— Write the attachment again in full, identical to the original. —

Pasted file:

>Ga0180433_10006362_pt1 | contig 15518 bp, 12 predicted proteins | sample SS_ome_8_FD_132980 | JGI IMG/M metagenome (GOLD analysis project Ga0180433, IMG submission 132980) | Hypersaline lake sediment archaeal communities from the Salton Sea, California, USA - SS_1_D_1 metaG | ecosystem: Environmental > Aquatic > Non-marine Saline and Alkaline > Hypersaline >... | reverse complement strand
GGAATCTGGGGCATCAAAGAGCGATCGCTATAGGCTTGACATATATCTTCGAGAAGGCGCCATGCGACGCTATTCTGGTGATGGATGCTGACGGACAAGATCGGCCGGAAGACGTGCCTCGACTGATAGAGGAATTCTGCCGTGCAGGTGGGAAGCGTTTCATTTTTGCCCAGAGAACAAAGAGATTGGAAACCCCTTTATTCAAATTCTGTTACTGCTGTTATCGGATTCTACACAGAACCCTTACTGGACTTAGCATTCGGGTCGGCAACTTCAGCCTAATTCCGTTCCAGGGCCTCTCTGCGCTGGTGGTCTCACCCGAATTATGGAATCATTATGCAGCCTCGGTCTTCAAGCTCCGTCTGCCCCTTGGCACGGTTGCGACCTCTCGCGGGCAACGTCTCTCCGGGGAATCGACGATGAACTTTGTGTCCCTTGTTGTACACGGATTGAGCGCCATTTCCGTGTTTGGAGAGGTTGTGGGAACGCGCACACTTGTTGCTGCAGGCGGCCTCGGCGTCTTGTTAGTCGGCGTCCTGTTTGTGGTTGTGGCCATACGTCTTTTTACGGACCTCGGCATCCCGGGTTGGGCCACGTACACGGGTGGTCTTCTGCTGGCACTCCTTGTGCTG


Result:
>Ga0180433_10006362_pt1 | contig 15518 bp, 12 predicted proteins | sample SS_ome_8_FD_132980 | JGI IMG/M metagenome (GOLD analysis project Ga0180433, IMG submission 132980) | Hypersaline lake sediment archaeal communities from the Salton Sea, California, USA - SS_1_D_1 metaG | ecosystem: Environmental > Aquatic > Non-marine Saline and Alkaline > Hypersaline >... | reverse complement strand
GGAATCTGGGGCATCAAAGAGCGATCGCTATAGGCTTGACATATATCTTCGAGAAGGCGCCATGCGACGCTATTCTGGTGATGGATGCTGACGGACAAGATCGGCCGGAAGACGTGCCTCGACTGATAGAGGAATTCTGCCGTGCAGGTGGGAAGCGTTTCATTTTTGCCCAGAGAACAAAGAGATTGGAAACCCCTTTATTCAAATTCTGTTACTGCTGTTATCGGATTCTACACAGAACCCTTACTGGACTTAGCATTCGGGTCGGCAACTTCAGCCTAATTCCGTTCCAGGGCCTCTCTGCGCTGGTGGTCTCACCCGAATTATGGAATCATTATGCAGCCTCGGTCTTCAAGCTCCGTCTGCCCCTTGGCACGGTTGCGACCTCTCGCGGGCAACGTCTCTCCGGGGAATCGACGATGAACTTTGTGTCCCTTGTTGTACACGGATTGAGCGCCATTTCCGTGTTTGGAGAGGTTGTGGGAACGCGCACACTTGTTGCTGCAGGCGGCCTCGGCGTCTTGTTAGTCGGCGTCCTGTTTGTGGTTGTGGCCATACGTCTTTTTACGGACCTCGGCATCCCGGGTTGGGCCACGTACACGGGTGGTCTTCTGCTGGCACTCCTTGTGCTG